Many people will consider to invest in retirement annuities (RAs) before the end of
This is according to
Most investors do not do enough homework when investing and often end up with funds that are not optimal for their investment goals. "Pitfalls include poor fund selection, under-performing fund managers and high fees. These mistakes can potentially halve your final pension."
Nathan advises investors apply five common sense principles to all long-term investments, including RAs, to ensure a better return on investment:
- Own well diversified portfolios - do not put all your eggs in one basket. Your portfolio should own listed shares, listed property, bonds and cash and include 25% of international investments.
Time drives investment risk. People should own portfolios based upon their time horizon. The longer your time horizon, the higher your portfolio's weighting in equity (shares), up to the maximum 75% limit. You should reduce the equity weighting as you approach retirement if you intend to purchase a pension for your retirement. If you intend to remain invested in a living annuity at retirement, then you still have a long-time horizon and a high equity portfolio may still be appropriate.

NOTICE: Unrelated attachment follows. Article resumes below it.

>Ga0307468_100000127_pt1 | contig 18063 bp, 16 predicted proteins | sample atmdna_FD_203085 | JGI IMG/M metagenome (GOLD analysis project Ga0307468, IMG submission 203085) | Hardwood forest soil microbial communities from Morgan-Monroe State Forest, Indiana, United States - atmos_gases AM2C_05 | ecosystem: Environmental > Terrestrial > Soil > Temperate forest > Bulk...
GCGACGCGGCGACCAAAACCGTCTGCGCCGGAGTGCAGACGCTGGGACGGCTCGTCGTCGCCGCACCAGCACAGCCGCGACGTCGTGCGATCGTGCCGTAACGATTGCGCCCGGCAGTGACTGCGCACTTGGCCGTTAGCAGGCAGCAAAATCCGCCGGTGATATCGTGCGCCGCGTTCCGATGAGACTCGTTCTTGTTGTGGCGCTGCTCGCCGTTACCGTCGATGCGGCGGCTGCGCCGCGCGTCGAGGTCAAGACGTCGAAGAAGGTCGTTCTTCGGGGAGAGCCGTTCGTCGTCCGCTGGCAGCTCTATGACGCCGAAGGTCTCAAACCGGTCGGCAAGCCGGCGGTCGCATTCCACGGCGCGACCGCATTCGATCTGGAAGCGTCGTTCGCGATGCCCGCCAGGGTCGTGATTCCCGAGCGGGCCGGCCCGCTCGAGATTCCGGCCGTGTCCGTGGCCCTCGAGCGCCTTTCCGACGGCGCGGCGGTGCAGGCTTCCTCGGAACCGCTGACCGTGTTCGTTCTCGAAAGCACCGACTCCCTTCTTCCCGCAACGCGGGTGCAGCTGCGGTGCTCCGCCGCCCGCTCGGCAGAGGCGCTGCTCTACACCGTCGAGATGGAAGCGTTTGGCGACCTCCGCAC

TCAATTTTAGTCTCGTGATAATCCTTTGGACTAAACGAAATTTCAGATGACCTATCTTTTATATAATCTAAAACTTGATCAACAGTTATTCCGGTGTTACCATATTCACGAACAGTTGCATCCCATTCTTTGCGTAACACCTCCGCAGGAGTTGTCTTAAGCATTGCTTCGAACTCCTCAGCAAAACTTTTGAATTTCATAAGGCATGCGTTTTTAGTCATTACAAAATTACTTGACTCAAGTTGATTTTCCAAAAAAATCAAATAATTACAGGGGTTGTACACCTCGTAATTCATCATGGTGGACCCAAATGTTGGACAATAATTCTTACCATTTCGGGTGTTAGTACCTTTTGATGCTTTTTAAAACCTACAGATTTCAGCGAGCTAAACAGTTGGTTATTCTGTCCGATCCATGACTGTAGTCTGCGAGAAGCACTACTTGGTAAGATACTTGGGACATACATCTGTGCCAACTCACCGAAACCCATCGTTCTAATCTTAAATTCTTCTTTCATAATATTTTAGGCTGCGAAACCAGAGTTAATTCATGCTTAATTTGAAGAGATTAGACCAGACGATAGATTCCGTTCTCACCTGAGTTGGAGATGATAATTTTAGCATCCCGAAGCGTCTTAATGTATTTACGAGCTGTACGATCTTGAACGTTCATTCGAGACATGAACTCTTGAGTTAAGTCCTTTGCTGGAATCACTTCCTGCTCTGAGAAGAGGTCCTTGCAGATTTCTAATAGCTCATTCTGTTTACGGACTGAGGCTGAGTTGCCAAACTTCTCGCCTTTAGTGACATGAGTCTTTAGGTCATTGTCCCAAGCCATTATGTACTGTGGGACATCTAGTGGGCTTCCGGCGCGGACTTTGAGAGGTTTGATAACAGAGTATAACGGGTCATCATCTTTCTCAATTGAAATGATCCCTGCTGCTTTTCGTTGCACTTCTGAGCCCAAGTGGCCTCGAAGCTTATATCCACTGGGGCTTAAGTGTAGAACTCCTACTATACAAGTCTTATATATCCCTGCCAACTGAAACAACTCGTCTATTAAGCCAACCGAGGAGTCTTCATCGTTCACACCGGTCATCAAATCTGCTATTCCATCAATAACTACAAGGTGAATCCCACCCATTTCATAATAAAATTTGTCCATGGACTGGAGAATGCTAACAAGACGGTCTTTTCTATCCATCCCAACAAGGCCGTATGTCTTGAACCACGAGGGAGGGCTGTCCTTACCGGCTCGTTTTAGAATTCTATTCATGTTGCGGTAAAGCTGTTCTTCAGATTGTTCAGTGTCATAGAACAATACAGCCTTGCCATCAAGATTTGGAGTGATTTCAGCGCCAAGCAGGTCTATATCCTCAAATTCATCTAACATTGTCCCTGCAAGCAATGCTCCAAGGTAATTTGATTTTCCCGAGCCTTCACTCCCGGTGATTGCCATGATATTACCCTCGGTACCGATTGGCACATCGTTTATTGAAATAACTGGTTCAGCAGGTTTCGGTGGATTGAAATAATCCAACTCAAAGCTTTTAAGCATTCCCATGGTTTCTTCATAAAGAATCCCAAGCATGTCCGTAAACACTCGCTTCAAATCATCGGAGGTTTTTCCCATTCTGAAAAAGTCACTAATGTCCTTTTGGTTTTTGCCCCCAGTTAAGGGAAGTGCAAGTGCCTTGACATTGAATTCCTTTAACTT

- Index funds (tracking the market return) provide superior returns (adjusted for risk and costs) versus active funds. Invest in low cost index funds rather than expensive active funds.
- Fees must be minimised to maximise the investor's long-term returns. Don't pay total fees of more than 1.5% of your investment balance and preferably lower. Note that each 1% in fees saved increases your final pension by approximately 30% over a working life.
- Stay the course - don't be swayed by short-term investment returns that are volatile, unpredictable and irrelevant to long-term investors. Focus on maximising the size of your RA at retirement, not next week or next year.
Tax free deductions
Nathan says many high earners invest in RAs to maximise their tax-free deductions. "However, from
While RA season encourages people to save to benefit from tax advantages, people need to get into the habit of saving consistently and as early as possible rather than waiting for RA season, says Nathan. "Once you have a sensible portfolio using the principles described above then you need the discipline to save a meaningful amount each month. We believe you should be saving 15% of your total earnings towards your retirement. If you save early, time is your friend, as your investment benefits from compounding returns, but the opposite is also true."
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